Flowers and Weeds: Essay on an Exhibition of Floral Arrangements at the Museum of Fine Arts, Houston

Museum_of_Fine_Arts_Houston Weiss Bldg Wiki


What is an exhibition without spectators, would it continue to exist or not?


While this question may have limited value on a purely objective level, it is still an important conundrum to pose since I chose to attend Treasure Florescence – the 10th bi- annual exhibit held at the Museum of Fine Arts Houston in mid-April, presented by the Garden Club of Houston – River Oaks Garden Club.  This event is an opportunity to display floral arrangements and ikebana that respond to the individual works of art in the museum’s permanent painting collection.


Although I did not have particularly high expectations for the Florescence show, nor did I have the time given some family duties, I still wandered into the show as if something had pulled me there. I thought that it would be a perfectly suitable event to distract myself from recent events in my family.


I was informed that the show occupied all of the galleries of the museum’s permanent painting collection, both upper and lower floors.  After passing through a tableaux of Astroturf and hidden potted trees that could have held mannequins in a themed river ride of memory, I walked up the long stairs of the building designed by Rafael Moneo (Audrey Jones Beck Building of MFAH) that opens onto the street with a heavy hermetic mausoleum-like floor that is crowned by upper galleries that seem to float upwards removed from any recognizable location.

Audrey Jones Beck Building, designed by Rafael Moneo Pic1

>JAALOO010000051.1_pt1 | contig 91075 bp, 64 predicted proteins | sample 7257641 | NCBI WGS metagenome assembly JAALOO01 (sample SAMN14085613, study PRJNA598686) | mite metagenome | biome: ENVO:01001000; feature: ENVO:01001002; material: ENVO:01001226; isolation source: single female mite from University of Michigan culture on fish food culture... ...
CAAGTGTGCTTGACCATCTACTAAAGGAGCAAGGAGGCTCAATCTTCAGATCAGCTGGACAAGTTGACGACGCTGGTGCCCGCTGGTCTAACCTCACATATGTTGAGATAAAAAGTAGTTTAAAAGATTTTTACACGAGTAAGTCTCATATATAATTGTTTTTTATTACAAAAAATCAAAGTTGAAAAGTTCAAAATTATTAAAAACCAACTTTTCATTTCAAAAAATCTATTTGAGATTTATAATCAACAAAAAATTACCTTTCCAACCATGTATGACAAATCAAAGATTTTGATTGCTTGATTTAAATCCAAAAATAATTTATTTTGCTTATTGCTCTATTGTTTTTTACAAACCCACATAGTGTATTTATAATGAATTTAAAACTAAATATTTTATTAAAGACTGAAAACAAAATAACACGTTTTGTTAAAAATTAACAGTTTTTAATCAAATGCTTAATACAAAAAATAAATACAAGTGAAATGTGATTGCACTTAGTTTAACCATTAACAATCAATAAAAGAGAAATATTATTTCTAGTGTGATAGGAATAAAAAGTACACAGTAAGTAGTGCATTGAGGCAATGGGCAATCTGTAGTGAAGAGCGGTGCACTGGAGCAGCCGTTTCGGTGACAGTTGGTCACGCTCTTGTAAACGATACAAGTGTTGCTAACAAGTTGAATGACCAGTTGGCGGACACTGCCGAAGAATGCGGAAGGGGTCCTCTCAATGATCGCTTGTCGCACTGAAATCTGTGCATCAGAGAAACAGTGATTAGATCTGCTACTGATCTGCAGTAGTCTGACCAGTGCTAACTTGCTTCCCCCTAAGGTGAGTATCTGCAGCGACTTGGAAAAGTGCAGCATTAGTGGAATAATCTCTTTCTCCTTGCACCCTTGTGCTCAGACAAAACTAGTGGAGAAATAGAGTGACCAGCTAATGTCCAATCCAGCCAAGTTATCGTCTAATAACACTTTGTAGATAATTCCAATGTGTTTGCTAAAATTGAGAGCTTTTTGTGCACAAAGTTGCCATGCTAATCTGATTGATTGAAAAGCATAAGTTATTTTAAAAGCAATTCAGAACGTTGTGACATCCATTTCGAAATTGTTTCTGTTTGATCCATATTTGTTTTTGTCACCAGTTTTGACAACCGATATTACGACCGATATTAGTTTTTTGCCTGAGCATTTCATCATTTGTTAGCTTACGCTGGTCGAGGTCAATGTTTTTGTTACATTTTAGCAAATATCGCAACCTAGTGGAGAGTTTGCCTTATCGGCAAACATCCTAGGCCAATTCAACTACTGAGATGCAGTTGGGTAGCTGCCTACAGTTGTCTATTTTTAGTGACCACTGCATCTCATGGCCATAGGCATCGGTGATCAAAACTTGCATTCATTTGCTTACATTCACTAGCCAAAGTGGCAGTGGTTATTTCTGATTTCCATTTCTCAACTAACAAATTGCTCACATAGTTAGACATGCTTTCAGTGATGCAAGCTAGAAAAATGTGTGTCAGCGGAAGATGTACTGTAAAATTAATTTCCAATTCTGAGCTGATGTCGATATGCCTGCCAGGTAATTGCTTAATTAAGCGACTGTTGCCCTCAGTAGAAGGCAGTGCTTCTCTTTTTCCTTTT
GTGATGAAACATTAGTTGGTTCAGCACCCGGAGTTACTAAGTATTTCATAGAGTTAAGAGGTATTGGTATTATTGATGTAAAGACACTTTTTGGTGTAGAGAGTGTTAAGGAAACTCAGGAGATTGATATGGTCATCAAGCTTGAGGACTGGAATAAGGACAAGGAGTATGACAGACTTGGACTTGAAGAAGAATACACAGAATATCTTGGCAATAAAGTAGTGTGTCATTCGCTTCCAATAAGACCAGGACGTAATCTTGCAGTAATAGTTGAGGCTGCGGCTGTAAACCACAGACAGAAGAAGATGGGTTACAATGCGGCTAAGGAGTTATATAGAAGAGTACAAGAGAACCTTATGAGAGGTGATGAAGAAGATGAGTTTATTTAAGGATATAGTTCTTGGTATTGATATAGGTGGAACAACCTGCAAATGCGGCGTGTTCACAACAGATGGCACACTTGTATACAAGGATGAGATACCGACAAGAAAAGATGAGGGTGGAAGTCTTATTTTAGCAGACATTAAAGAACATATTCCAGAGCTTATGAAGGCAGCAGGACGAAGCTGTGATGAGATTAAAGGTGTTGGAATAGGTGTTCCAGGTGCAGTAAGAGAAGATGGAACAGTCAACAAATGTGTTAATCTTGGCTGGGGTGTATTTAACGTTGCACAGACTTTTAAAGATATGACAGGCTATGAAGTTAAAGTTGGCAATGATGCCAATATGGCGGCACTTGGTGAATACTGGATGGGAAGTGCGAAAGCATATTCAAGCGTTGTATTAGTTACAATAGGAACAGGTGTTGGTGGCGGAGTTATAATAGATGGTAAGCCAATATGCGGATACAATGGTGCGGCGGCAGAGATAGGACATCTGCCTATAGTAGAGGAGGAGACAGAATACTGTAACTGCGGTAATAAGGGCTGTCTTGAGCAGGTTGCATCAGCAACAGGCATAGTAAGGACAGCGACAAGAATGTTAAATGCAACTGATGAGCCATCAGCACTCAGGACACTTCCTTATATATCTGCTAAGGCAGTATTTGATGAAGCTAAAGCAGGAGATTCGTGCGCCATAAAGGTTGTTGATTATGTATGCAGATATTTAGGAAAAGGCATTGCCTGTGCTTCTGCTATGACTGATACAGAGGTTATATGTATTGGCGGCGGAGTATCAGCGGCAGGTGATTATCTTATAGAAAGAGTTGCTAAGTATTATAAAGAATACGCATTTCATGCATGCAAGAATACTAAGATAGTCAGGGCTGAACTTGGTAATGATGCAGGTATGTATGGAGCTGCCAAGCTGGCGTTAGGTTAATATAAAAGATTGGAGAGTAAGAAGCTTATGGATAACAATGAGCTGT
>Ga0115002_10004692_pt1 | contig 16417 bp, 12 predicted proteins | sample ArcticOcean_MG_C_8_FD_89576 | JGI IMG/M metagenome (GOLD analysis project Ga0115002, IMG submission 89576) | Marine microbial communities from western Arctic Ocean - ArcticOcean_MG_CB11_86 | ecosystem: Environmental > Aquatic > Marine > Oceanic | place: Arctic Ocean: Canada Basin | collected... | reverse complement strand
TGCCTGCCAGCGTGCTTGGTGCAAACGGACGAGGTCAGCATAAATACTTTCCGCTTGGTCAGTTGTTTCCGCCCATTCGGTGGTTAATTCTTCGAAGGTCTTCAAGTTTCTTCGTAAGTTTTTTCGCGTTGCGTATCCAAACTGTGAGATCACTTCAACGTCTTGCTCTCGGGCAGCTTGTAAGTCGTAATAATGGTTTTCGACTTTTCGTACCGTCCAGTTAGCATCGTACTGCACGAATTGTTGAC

As I walked into the galleries, I was immediately startled by unusual floral arrangements that really seemed to capture the inner essence of most of the paintings that were placed in front of or near to most of the paintings of the museum’s permanent collection.  There was a subtle counterpoint of line and color to the works that affected a synergistic doubling, commentary, a conversation of mediums that amplified the effects of the paintings themselves.



They seemed as offerings to the paintings, yet stood apart instead of reduplicating nature in line and color, nature was doubled back to reduplicate art – with a blend of consummate skill and artifice, blending the artificial with the natural shapes and hues.  Some arrangements were a bit mannered and predictable, while others were truly startling – submerging blossoms in glass vases of clear and colored gels, yet all of which created a resonance with the two-dimensional surfaces of the paintings that seemed to pay tribute to each other silently.

 F1_ lorescence Jun14


The galleries were only fairly populated at that time, but aside from a few officious garden club members, the people all seemed to take in the amplified enjoyment   of this truly unusual museum event – and the usual frozen sepulchral nature of the galleries effloresced into an almost palpable sacra conversazione between nature and art.  As I turned into another directionless gallery of its suspended labyrinth open to the sky, I was struck by long white unadorned tables with small clear glass vials with single sprigs of non-flowering plants and others that had only a single blossom.
I was reminded that the historical origin of Zen Buddhism began with the historical Buddha’s infamous Flower Sermon where he held up a single cut lotus blossom and twirled in his hand slowly and said not a single word and only one of his disciples, Kasyapa, smiled in acknowledgement. I have since found the small volume of essays with exquisite brown textured hand-made paper cover written by a contemporary Zen master, entitled A Flower Does Not Talk.  Being a resident of today’s world, what immediately struck me was the title today could have easily been A Flower Does Not Text OR A Flower Does Not Multi-Task.